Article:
Open-water handling was spirited. Hard-over, full-throttle turning circles were tight (I figured the diameter of most of ’em was about two boat lengths) with a slight outboard lean, which is not atypical of a vessel with a significant keel, a power-nozzling tunnel, and a single, grounding-shoe-protected prop. Running attitudes (topping out at 4.5 degrees) were optimum. And while the boat tipped forward slightly (about half of a degree) at idle, most likely due to a bit of prop-generated lift at the stern, I noted no tendency to bow-steer at any rpm.

Tracking was straightforward (no doubt in part due to the aforementioned keel), sightlines from both upper and lower helm stations were excellent, sound levels were very civilized at the lower helm, and the U-Flex hydraulic steering was buttery smooth.

Ease of operation dockside? At the end of the sea trial I got to park our 31 alongside another brand-new Ranger and lemme tell ya—idling into the little cove and then simply sidling sideways was, as my French Canadian relatives used to say, a piece de gateau. Split-second-actuating electronic engine controls, bow and stern thrusters from Side-Power (standard issue on every 31), and a big, four-bladed wheel with lots of torquey diesel power—the whole shebang made the process as effortless as it was fun.

The tour I did afterwards was equally pleasing. As emphasized earlier, the 31 is a trailerable cruiser in spite of the fact that’s she’s got two staterooms (an amidships cabin with dayhead and a master forward with island berth and en suite head), a saloon (with convertible dinette, smartly accoutered galley, and helm station), and, would you believe, a flying bridge that folds down on hinges to reduce trailerable air draft to 13 feet 2 inches. Folds down? Yup, you simply unhook the custom-cut canvas that doubles as a cowling, drop a couple of inner supports, and let the thing settle flat. I could see the arrangement coming in handy while rollin’ down our nation’s highways for sure. Or hey, even while purring down our nation’s inland waterways.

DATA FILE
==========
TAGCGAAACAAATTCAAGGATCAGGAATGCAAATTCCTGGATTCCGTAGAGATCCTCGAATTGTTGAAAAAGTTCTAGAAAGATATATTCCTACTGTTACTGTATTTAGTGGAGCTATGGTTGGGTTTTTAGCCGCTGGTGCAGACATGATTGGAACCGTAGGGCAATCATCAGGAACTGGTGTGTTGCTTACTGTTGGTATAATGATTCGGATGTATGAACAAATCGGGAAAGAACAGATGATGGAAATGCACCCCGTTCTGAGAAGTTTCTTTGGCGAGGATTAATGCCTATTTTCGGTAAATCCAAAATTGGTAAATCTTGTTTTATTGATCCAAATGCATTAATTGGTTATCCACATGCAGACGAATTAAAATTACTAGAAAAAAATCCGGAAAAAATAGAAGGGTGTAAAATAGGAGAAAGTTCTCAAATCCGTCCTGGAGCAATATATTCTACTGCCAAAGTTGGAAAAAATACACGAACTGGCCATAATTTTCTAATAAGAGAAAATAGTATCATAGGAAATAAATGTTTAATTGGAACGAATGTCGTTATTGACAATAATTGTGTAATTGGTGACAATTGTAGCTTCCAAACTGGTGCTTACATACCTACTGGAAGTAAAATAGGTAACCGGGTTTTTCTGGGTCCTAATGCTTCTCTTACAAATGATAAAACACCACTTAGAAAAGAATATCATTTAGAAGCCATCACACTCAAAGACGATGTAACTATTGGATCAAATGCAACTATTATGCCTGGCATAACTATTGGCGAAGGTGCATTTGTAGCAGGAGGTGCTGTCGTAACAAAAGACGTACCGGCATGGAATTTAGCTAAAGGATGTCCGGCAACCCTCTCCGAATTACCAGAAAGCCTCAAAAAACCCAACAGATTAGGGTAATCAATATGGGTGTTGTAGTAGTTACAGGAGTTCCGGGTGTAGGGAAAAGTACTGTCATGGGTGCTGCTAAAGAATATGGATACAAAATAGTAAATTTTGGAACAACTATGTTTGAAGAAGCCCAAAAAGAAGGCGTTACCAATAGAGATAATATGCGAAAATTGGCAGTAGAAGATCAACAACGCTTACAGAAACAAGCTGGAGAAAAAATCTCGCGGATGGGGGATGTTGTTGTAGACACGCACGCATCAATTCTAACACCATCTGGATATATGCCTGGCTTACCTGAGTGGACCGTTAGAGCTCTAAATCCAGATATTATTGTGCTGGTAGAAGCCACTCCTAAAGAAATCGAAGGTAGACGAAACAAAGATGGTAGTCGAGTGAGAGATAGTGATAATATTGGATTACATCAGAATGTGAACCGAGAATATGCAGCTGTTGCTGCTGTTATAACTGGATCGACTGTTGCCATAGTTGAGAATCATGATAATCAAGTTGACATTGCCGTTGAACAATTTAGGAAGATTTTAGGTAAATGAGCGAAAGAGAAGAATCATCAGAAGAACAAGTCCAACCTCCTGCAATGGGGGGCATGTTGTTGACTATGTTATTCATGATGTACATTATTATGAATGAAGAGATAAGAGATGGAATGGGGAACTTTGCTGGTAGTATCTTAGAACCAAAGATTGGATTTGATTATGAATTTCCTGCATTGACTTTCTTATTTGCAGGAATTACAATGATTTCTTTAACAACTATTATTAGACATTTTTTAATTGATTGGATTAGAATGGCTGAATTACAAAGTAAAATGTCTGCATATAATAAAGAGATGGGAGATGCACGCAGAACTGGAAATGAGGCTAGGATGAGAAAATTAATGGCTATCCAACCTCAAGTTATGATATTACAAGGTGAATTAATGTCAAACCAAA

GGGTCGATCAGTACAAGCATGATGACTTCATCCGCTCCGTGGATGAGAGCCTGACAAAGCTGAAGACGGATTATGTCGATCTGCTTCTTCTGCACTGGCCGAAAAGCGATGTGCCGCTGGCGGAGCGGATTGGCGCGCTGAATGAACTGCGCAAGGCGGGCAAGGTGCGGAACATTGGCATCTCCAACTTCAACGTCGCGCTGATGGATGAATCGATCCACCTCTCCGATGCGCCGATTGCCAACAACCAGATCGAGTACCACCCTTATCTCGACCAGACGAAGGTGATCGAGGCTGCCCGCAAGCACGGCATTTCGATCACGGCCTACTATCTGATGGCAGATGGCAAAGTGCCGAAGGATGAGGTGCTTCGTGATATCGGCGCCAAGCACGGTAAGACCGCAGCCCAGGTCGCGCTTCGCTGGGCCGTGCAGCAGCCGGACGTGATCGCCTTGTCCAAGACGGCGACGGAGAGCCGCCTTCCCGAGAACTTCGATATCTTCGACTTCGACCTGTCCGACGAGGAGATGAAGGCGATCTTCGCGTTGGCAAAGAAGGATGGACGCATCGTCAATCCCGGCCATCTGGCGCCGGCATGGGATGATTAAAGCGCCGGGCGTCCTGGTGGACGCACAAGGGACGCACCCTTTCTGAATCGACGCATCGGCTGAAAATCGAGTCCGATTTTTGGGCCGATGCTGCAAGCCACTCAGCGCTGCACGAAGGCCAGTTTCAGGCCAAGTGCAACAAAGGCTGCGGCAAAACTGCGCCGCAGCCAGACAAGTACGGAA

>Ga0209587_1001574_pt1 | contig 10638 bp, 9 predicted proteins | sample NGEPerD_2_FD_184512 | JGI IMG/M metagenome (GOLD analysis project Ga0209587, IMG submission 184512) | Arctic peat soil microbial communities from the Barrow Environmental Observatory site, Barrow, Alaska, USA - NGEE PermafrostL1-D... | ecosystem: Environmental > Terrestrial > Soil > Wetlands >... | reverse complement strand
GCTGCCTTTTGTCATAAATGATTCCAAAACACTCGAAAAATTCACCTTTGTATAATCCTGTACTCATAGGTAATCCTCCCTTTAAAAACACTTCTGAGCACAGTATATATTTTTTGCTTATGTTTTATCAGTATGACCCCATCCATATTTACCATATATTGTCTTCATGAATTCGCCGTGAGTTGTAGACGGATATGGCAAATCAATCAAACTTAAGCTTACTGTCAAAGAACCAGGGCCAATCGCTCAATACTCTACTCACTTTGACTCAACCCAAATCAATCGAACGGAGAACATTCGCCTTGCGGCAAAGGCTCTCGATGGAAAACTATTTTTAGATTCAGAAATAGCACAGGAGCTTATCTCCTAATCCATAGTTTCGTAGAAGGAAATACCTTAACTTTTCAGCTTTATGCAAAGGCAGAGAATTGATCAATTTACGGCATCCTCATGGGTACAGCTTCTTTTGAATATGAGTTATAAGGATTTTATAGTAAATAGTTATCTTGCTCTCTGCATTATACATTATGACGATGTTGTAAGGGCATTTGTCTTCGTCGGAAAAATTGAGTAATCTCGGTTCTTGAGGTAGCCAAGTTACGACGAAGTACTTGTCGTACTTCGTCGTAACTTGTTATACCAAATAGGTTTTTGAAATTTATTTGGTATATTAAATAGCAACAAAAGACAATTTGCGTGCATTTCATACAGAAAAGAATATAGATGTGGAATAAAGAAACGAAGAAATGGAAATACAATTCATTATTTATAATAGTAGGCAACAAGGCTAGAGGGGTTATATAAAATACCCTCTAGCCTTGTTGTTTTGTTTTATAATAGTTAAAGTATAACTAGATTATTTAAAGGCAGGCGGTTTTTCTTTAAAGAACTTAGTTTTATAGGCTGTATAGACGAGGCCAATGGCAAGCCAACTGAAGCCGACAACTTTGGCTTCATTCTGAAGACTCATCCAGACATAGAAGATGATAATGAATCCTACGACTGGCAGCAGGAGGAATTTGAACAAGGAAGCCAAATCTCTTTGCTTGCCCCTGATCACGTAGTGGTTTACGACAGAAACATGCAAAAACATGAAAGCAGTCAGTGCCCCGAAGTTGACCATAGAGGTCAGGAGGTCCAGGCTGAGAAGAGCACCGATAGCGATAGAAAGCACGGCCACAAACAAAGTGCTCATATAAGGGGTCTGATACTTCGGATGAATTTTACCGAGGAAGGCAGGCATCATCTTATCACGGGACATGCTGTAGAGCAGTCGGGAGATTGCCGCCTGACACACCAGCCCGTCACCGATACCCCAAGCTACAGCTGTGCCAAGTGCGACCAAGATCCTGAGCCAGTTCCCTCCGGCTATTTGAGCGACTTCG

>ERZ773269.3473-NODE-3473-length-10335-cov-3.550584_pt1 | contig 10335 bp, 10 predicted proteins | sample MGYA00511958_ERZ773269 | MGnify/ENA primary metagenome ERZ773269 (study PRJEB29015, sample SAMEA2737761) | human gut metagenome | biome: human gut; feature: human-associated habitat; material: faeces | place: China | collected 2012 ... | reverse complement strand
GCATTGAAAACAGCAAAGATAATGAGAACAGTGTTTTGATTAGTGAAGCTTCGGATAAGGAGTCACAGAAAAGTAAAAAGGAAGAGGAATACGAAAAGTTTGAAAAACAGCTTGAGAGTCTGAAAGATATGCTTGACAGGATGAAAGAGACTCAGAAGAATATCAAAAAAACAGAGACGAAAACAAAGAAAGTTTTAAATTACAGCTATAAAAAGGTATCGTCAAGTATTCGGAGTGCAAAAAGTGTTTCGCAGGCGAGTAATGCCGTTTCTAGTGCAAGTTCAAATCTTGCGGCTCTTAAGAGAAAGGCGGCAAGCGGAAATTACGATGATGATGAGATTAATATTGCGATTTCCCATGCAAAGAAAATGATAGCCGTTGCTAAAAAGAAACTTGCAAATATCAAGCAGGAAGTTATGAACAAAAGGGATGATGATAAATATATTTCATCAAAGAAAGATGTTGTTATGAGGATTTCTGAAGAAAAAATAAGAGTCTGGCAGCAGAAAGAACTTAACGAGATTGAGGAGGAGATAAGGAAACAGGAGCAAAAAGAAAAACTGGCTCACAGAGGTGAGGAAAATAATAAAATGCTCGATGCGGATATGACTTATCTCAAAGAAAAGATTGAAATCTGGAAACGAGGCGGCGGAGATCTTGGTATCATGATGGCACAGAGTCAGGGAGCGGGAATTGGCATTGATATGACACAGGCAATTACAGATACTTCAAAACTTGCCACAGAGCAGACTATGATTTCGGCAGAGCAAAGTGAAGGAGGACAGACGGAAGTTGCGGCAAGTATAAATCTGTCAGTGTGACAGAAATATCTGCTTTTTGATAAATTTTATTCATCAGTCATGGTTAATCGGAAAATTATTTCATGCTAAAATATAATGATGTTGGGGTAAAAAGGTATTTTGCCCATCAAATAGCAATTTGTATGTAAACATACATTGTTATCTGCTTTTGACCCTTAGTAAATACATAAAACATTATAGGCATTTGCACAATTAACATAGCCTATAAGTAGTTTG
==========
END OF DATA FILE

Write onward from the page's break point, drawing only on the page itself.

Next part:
Other nifty features revealed themselves as I continued my tour, among them: “gull-wing-type” seats in the cockpit inwales that cantilever outboard, thereby matching the cockpit’s roominess to its sociability factor; a starboard-side pilothouse door that facilitates single-handed tie-ups; stair-tread access to the flying bridge instead of a ladder; a rather slow, hydraulically actuated engine-room hatch in the cockpit that can be lifted more speedily by hand in emergencies; and a veritable array of folding, sliding, and rotating wooden surfaces in the interior, particularly in the galley area, that boost food-prep space when necessary.

All this cleverness was cool, of course, but it also generated my one and only complaint: While there are many innovative details incorporated into the 31’s overall design, traditionalists like myself may be put off by a few of the incompatibilities that seemingly arise. Plastic name boards (red to port, green to starboard) are a good example of what I’m getting at here, and another is the use of bronze portlights in the superstructure, despite the fact that the rest of the exterior hardware is stainless steel.

Is any of this stuff a deal-breaker? Hardly—Ranger’s R-31 is a progressively constructed, seriously economical long-range cruiser, with a plethora of cruise-worthy features onboard. Yeah, she may look like an old-fashioned tug at first blush, but as with my old favorite the Sara Hayes, she’s simply and delightfully not.

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This article originally appeared in the February 2013 issue of Power & Motoryacht magazine.